Although masculinity is a complicated concept bound up in questions of power, privilege, and the political and social organization of society, the representations of masculinity that are most often visible express fairly stereotypical masculine tropes. In media representations we see regular returns to hegemonic masculinity in the form of superheroes, or action movie stars, for example, alongside the increasing availability of representations of other forms of masculinity, such as the ‘new man’, the ‘metrosexual’, the bumbling dad, and the man child who resists the responsibilities of adulthood. Some of these are in less sharp contrast to femininity and gay masculinity than hegemonic masculinity. Representations of masculinity are increasingly ambivalent and contradictory, and this becomes particularly apparent when we consider the ways in which representations vary across social role, class, race, generation, and sexuality.
The post-war era and the 1950s saw the growth of the office worker and a diminishing of the perceived value of ‘traditional’ masculine traits such as physical strength, stoicism, heroism, and aggression. Concerns around the ‘crisis of masculinity’ focus around the fact that stereotypes of strong, hard men who provide for their families persist despite the decline in traditional male jobs and roles which would allow them to do this. This has been linked, for example, to the high rates of suicide amongst men, although causal links are extremely difficult to determine in such areas. Academics working in the field of men’s studies argue that patriarchy is just as oppressive to men as it is to women and that masculinity as an ideological concept restricts and structures male experience.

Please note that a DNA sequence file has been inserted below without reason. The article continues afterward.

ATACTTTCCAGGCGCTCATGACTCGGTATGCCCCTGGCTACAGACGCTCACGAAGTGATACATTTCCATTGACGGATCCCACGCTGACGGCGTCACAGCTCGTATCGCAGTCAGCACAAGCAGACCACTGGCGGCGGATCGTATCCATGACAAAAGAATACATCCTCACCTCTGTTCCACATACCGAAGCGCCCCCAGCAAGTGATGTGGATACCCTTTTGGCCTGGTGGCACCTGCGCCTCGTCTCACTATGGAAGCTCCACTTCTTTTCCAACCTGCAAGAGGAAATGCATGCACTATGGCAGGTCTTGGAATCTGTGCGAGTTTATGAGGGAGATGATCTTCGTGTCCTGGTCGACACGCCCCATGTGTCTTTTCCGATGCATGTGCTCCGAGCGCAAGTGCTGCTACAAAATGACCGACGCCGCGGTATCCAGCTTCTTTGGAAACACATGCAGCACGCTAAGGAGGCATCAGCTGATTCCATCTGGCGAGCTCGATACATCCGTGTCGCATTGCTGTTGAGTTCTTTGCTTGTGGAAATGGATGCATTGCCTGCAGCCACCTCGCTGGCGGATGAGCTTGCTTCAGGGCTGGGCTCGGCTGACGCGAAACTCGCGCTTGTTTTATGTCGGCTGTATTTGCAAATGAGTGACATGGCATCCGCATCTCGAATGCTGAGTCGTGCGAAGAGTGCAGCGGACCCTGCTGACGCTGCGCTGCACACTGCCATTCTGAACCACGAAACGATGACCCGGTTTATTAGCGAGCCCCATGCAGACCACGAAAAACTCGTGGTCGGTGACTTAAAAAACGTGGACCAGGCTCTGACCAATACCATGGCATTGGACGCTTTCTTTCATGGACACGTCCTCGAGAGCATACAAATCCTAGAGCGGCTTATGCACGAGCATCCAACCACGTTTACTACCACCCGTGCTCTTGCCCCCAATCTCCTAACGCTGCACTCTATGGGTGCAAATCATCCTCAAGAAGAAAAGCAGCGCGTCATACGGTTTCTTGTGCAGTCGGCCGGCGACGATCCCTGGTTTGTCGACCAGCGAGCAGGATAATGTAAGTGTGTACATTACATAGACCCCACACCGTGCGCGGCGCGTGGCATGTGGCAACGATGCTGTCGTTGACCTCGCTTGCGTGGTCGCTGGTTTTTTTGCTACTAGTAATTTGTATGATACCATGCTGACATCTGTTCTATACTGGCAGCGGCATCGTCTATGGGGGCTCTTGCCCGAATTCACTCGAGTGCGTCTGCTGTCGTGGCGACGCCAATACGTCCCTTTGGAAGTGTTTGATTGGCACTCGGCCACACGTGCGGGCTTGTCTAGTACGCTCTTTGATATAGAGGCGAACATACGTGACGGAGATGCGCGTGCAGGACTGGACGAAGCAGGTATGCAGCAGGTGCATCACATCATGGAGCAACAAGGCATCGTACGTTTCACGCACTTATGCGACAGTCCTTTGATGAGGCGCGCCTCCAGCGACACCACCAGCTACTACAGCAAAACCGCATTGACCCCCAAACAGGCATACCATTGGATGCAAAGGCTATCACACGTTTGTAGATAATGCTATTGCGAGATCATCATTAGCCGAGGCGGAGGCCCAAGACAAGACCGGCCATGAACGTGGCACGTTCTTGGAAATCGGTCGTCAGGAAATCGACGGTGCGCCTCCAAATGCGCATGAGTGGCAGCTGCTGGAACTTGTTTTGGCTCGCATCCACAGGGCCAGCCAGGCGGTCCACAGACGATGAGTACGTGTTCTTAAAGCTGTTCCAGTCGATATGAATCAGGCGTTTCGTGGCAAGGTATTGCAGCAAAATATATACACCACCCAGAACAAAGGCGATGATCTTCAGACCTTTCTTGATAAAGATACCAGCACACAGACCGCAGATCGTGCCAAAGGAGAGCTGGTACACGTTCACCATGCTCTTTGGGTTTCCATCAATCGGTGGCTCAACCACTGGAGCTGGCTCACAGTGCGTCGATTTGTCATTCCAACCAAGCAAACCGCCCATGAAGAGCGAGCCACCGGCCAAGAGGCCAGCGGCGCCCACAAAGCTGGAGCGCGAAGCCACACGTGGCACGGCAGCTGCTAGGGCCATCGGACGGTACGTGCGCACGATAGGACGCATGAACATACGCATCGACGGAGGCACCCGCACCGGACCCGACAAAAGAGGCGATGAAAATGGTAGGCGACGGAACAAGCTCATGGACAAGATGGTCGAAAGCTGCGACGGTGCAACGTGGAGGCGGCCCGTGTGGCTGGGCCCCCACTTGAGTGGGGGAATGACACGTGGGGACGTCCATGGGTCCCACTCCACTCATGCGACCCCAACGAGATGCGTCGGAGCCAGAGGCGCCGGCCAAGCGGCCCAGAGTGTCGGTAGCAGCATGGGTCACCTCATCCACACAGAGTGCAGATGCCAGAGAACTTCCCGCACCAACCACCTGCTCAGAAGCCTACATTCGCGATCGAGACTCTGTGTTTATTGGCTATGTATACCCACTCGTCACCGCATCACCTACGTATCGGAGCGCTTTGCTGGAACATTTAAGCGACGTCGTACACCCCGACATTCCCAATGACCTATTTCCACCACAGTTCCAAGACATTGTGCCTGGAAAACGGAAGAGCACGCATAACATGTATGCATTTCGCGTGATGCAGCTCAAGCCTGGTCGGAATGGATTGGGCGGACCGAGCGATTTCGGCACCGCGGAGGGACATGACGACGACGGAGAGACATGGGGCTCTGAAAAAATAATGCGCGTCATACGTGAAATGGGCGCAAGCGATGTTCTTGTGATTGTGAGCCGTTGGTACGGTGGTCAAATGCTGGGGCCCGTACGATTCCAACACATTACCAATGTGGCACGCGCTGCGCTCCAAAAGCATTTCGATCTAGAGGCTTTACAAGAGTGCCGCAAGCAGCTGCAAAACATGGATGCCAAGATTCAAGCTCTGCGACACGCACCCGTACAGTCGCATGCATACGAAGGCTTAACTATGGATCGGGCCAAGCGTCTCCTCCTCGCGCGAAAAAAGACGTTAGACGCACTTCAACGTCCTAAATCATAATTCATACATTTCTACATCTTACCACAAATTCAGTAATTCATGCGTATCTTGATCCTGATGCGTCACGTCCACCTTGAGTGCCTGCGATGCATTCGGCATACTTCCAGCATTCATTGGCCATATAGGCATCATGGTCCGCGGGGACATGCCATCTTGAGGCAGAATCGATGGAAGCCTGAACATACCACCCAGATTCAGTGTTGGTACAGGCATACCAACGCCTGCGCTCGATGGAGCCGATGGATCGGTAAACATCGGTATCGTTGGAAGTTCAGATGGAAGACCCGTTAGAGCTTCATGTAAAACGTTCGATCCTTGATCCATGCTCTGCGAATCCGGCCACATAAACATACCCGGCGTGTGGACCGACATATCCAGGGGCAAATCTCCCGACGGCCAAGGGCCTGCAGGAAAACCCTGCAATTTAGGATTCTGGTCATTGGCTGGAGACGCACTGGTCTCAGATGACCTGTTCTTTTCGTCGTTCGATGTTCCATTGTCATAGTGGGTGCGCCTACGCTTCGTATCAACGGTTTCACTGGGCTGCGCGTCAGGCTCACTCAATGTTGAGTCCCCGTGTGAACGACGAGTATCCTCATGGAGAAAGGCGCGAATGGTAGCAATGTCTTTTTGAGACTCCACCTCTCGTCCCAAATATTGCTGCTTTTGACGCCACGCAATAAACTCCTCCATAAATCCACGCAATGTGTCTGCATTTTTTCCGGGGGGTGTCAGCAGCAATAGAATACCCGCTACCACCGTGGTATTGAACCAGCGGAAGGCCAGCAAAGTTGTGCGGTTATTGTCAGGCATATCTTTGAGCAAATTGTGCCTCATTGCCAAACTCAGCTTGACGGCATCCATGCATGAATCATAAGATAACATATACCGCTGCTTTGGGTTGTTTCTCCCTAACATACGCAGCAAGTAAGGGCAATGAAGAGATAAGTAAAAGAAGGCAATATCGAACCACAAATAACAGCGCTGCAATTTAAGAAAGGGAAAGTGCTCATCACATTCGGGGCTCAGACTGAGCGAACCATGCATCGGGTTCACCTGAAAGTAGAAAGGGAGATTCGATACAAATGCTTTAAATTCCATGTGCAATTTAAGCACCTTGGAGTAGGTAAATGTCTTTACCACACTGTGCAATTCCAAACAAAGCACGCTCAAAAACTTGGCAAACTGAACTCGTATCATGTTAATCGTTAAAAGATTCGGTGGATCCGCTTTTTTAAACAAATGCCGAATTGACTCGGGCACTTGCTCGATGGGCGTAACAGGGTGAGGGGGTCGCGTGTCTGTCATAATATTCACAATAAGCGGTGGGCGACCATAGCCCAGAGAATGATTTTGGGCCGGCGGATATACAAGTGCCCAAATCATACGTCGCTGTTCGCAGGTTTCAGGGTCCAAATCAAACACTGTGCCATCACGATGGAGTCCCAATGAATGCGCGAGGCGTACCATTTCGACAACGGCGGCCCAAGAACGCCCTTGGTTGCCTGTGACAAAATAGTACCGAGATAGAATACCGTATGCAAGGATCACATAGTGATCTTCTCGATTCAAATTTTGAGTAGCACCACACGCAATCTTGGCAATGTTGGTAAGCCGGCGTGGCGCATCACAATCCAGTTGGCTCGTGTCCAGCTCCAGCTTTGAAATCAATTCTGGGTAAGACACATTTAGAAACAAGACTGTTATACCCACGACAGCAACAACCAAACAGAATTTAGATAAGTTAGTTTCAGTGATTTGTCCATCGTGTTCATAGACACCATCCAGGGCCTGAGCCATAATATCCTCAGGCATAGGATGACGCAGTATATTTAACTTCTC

Masculinity is often associated, across media and cultural representations, with authority. So authority figures like doctors, policemen, politicians, scientists, and lawyers tend to be represented as men. Masculinity also tends to be associated with labour and the workplace. A fundamental representational trope is that of the father figure. Representations of fatherhood have their origins in Victorian sentimental literature and tend to present a binary between the wise and nurturing father who is an admirable figure and the authoritarian brute. We see in both these examples how dichotomies are often set up between socially sanctioned ‘appropriate’ modes of masculinity (the domesticated male, the hard working industrious male) and inappropriate masculinities (the seducer, the drunk, the criminal).
186. Kimmel, M. S. (1996). Manhood in America. New York: Free Press.
187. Mind (2007). Men’s Mental Health, http://www.mind.org.uk/help/people_groups_and_communities/mens_mental_health on 14/112011